You probably hear it all the time: “But things are going just fine! Why do we have to start doing that!?” Or even better: “But we’ve always done it this way!” Even better yet: The person who doesn’t say a word and simply keeps doing the same thing the way it’s always been done.
Maybe you’re changing your business model or maybe you’re incorporating the healthy use of the Rhythm Dashboard within your company. It doesn’t matter what the change is; some people will be onboard and fine with it; others…not so much. As a leader, it’s imperative that you understand the dynamics behind leading people through change. Even a change for the better is a hard road for the people around you. But, don’t get defensive. Human beings are wired to love the routine and what’s familiar. What’s important, though, is that you recognize from the beginning that your job is to stand steady, to stay positive, and to be graciously relentless with the implementation of your change.
Here are a few things you should recognize about leading viable change.
Focus on the positives of what the change will do for your company. Research has shown us again and again that the least effective change strategies are those where fear gets in the way. And fear can be rooted in anything, even something as simple as, “I don’t know how to use this new tool, so I’ll look stupid to my colleagues!” Do everything you can, then, to make the change a ‘safe’ change by sharing your own learning curve in the most positive way possible. A little self-deprecating humor helps here, too. Stand steady, stay positive, and be graciously relentless.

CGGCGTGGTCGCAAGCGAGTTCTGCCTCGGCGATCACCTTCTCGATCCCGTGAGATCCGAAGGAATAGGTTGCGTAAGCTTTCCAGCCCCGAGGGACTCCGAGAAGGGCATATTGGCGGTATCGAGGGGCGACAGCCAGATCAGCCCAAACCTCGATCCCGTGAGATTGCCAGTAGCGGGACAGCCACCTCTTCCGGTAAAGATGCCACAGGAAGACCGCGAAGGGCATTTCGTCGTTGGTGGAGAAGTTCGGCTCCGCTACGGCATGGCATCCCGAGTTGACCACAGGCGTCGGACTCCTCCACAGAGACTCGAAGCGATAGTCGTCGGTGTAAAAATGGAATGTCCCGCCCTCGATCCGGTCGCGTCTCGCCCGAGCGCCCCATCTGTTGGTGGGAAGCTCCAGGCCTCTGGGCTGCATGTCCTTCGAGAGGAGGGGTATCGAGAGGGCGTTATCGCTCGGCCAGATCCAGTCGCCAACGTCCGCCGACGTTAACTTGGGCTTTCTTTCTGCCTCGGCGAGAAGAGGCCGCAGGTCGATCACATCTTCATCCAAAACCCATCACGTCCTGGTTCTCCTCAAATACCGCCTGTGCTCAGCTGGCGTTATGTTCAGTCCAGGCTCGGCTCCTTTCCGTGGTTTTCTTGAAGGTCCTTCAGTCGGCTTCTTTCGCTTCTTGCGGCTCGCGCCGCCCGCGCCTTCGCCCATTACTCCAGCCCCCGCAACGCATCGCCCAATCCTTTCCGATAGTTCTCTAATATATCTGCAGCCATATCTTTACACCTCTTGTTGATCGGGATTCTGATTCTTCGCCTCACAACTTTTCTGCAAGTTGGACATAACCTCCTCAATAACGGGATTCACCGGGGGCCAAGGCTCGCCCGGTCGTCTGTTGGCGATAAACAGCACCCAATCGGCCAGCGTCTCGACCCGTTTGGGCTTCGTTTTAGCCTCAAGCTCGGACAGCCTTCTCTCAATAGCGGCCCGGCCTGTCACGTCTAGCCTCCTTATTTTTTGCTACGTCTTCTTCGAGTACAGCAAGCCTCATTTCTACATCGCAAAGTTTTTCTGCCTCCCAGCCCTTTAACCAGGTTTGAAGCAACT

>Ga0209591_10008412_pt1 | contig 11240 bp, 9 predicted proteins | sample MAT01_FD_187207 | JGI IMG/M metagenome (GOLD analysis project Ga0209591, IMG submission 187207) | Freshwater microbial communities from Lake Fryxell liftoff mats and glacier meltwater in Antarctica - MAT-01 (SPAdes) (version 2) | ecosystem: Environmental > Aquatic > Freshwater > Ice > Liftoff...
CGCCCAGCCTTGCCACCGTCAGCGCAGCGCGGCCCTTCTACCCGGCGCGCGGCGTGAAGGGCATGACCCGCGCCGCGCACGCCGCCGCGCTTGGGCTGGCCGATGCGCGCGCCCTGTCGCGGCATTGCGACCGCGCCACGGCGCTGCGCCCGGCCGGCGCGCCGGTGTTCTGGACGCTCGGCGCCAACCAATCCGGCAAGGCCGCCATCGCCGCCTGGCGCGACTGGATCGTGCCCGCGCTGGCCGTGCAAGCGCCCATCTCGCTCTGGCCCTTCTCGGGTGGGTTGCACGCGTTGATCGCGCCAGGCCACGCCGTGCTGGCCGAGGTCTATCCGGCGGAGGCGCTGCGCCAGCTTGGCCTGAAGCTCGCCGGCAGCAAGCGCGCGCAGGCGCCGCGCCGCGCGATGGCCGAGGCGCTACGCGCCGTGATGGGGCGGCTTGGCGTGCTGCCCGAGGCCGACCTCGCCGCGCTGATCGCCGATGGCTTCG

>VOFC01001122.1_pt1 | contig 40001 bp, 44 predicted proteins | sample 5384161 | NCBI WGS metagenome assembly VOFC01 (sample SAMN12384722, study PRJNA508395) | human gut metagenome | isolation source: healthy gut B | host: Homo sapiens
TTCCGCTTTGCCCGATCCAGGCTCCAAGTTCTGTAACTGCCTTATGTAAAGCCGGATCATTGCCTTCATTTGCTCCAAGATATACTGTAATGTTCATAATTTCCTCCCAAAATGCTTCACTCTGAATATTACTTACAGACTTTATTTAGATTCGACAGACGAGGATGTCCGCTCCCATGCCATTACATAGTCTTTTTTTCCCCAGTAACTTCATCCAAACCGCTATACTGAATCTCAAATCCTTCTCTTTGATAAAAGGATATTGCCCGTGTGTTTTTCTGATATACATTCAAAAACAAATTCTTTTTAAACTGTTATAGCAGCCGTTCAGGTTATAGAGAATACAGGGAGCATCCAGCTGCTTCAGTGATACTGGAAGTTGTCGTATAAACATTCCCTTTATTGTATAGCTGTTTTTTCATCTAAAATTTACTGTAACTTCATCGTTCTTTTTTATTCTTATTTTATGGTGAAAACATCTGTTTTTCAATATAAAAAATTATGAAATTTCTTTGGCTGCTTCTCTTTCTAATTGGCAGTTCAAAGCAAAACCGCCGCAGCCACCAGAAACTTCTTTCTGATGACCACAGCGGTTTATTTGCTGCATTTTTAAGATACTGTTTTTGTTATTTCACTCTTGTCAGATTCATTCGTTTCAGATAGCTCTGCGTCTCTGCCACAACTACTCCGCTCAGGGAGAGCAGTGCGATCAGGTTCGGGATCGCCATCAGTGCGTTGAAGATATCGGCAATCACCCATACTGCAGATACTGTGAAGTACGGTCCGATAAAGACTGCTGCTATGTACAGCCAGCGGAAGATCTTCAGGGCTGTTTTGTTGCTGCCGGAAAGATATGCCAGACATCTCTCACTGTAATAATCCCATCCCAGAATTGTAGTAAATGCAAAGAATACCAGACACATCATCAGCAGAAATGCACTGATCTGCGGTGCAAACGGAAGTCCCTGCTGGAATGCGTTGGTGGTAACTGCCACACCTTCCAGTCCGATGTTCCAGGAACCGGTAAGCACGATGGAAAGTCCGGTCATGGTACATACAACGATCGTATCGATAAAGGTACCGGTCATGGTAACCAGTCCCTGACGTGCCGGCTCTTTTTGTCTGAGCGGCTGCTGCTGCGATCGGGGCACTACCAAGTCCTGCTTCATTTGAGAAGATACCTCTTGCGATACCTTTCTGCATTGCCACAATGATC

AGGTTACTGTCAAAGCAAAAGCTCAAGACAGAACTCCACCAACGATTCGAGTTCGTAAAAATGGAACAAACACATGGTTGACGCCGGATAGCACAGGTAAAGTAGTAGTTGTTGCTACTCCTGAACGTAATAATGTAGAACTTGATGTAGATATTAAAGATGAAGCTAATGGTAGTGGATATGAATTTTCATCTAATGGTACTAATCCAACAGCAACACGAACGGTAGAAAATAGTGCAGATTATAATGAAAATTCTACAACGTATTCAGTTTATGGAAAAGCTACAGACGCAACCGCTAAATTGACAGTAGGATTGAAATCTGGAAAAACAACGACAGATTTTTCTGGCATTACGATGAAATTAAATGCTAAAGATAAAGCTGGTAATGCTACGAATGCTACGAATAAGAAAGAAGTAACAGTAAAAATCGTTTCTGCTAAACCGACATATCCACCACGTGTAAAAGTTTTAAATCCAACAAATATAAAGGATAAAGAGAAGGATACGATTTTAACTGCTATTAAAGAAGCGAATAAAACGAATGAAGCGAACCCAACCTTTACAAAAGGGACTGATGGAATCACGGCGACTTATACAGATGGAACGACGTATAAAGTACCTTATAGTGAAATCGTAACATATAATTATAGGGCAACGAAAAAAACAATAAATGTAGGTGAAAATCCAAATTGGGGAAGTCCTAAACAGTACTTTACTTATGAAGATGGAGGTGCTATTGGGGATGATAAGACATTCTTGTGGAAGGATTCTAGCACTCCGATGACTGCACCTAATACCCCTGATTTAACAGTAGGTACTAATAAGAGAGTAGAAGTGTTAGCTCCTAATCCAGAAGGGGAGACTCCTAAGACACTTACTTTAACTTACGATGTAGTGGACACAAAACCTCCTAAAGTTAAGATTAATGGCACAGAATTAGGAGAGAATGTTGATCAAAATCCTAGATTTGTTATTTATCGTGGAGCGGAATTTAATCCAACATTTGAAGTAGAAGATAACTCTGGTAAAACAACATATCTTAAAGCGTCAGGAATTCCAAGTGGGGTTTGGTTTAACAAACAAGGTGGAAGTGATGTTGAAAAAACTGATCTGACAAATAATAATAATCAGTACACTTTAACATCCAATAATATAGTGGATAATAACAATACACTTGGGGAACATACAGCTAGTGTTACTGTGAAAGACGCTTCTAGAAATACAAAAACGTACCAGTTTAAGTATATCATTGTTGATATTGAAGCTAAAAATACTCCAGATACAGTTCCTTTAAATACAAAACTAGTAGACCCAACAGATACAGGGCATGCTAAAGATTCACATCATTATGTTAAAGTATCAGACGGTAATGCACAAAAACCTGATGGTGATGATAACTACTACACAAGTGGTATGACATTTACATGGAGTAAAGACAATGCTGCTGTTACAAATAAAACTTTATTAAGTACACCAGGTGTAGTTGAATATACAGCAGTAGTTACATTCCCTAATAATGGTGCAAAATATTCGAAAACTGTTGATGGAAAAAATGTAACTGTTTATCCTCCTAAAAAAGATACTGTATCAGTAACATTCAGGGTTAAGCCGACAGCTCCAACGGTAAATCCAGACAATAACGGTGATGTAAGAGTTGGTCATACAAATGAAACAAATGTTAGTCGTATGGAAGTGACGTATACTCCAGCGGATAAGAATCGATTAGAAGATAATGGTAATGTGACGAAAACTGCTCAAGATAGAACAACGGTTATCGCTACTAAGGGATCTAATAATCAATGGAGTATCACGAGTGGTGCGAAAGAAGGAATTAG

Set a timeframe. Studies have shown us that goals are easier to meet if they’re specific (vs. general). So set a reasonable timeframe for implementing the change vs. “Here we go!” Be a ready resource for those who seem to be falling behind and keep everyone focused. Stand steady, stay positive, and be graciously relentless in your dedication to making whatever transition you’re trying to make.
Limit your company and departmental goals around the change. Having too many goals is a set-up for failure because it minimizes the attention that any one of them can receive. People lose sight of anything positive because they’re buried under a new string of overly-ambitious targets. So set reasonable expectations for implementing the change and when you hear a few grumbles simply stand steady, stay positive, and be graciously relentless.
Remind yourself and your people: Change is a journey; it isn’t an event. The change, whatever it is, has already been announced. That’s a done deal. Your job as leaders, then, is to lead people through the transition. It’s a no man's land where there are more questions than answers. Stay steady, stay positive, and be graciously relentless.